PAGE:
Fibroid Treatment: UFE (Uterine Fibroid Embolization)


Uterine Fibroid Embolization (UFE) has been available since 1992 to spare the uterus by treating uterine fibroids. Fibroids are benign tumors of the muscular wall of the uterus. Approximately 10-20% of fibroids cause symptoms, including heavy, prolonged bleeding and cramping; pelvic pain and pressure; frequent urination and bowel movements; and painful intercourse. With the UFE procedure, patients experience 80-95% relief of their symptoms. There is an average 50% reduction in fibroid size within three months following the procedure. Patients followed up to six years have shown no regrowth of fibroids.


The patient reports to the (ATU) Ambulatory Treatment Unit at either MultiCare – Auburn Medical Center or UW Medicine – Valley Medical Center the morning of the procedure. Patients should have had nothing to eat or drink for at least six hours before the procedure. An IV is started, and antibiotics and fluid are administered. Other medications to prevent pain and nausea will also be given. The treatment is performed in the interventional radiology special procedures suite. Under local anesthesia, a needle is used to gain access to the femoral artery in the right groin. Through this artery, a small tube is directed to reach the two arteries supplying the uterus. Small particles are injected to block these arteries and interrupt the blood supply to the fibroid tumors. When the tube is removed, the patient will return to the ATU.  Patients may be discharged home same day or admitted for overnight observation for pain control as needed.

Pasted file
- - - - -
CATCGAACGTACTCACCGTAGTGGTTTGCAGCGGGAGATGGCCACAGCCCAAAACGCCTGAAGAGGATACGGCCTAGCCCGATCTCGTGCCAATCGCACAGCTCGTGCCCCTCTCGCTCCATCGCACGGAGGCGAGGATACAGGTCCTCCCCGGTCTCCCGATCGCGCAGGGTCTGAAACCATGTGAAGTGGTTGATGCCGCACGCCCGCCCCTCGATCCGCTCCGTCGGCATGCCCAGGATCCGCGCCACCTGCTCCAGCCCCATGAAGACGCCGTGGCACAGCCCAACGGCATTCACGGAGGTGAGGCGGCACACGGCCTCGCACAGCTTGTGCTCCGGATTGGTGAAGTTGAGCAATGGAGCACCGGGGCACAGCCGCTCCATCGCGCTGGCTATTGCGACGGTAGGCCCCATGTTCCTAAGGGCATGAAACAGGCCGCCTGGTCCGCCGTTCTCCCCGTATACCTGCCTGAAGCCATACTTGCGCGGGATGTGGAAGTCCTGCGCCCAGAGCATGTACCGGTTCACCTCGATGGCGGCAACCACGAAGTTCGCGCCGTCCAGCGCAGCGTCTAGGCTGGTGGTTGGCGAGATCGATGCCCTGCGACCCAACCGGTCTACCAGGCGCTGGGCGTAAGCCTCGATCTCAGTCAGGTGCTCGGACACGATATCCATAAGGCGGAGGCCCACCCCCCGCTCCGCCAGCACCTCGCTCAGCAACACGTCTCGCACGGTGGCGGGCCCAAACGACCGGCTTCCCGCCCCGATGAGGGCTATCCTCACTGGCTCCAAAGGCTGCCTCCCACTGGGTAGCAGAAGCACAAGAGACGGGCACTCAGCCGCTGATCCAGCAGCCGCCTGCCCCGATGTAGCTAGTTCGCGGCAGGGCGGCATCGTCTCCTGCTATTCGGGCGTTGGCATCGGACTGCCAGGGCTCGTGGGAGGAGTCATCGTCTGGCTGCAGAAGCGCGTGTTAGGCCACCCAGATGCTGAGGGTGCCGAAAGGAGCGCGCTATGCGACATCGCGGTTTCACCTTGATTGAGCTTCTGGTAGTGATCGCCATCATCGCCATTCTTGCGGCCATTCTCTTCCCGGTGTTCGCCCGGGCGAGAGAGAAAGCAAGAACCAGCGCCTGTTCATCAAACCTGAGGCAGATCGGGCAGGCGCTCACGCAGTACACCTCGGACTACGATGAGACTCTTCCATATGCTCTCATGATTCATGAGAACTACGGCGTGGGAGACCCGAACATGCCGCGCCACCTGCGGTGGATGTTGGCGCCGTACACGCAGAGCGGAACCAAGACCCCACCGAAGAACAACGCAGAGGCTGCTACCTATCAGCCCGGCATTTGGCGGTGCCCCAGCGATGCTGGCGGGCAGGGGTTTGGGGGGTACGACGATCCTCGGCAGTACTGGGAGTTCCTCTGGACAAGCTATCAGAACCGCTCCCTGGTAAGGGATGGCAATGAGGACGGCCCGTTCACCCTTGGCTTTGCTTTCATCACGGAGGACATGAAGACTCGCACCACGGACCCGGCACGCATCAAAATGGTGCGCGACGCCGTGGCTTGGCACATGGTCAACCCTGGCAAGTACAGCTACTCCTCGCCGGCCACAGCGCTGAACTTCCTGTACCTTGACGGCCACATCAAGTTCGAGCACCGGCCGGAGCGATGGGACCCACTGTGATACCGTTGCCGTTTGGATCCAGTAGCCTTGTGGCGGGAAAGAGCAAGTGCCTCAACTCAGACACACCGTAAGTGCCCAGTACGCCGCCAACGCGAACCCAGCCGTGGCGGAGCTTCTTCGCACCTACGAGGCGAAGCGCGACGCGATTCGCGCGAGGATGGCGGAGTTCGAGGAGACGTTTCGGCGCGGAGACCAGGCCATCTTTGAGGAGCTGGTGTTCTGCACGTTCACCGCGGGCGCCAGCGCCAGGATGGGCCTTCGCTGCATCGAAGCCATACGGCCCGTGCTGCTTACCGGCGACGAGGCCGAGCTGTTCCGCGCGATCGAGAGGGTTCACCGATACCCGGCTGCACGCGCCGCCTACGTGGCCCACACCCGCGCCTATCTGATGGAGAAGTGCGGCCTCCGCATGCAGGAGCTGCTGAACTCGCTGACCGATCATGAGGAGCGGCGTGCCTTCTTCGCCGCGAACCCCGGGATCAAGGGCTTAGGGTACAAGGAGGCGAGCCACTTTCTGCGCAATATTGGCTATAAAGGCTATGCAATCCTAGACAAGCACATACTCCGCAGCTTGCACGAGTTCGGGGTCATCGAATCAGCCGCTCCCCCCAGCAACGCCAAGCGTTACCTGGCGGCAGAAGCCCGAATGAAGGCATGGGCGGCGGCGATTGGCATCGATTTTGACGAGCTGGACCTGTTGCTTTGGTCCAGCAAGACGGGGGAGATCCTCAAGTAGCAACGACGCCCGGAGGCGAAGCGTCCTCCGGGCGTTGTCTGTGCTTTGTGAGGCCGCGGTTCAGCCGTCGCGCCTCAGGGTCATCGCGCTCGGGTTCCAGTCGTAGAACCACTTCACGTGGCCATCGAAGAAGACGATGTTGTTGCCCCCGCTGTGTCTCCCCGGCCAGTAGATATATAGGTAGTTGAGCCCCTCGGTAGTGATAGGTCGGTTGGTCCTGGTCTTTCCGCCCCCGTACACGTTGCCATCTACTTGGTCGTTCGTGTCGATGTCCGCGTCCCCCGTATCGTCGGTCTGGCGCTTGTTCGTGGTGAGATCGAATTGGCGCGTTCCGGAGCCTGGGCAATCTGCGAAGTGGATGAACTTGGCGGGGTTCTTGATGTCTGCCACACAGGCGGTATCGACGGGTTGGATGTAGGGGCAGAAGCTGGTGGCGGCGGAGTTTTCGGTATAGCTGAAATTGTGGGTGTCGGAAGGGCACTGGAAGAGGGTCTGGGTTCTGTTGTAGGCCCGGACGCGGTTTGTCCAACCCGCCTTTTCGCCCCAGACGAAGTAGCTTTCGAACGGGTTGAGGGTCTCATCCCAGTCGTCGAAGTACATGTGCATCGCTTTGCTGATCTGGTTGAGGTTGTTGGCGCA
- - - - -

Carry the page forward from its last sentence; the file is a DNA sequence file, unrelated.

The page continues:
After Discharge

In the first 24 hours after the procedure, plan to rest and do not drive a car. During this time, you can expect soreness. Within 48 hours, your pain should be reduced. 80% of patients report marked reduction in pain by day two. You should be able to resume your normal activity slowly.  Feel free to call earlier if you have concerns.

Side Effects and Risks
There is a risk of infection anytime a needle is inserted into the body. If you have fever, redness, discharge at the needle insertion site, increased pain, or new pain, you should report it to the radiology nurse. There is a small risk of nerve damage, which the doctor will explain at the time of the procedure.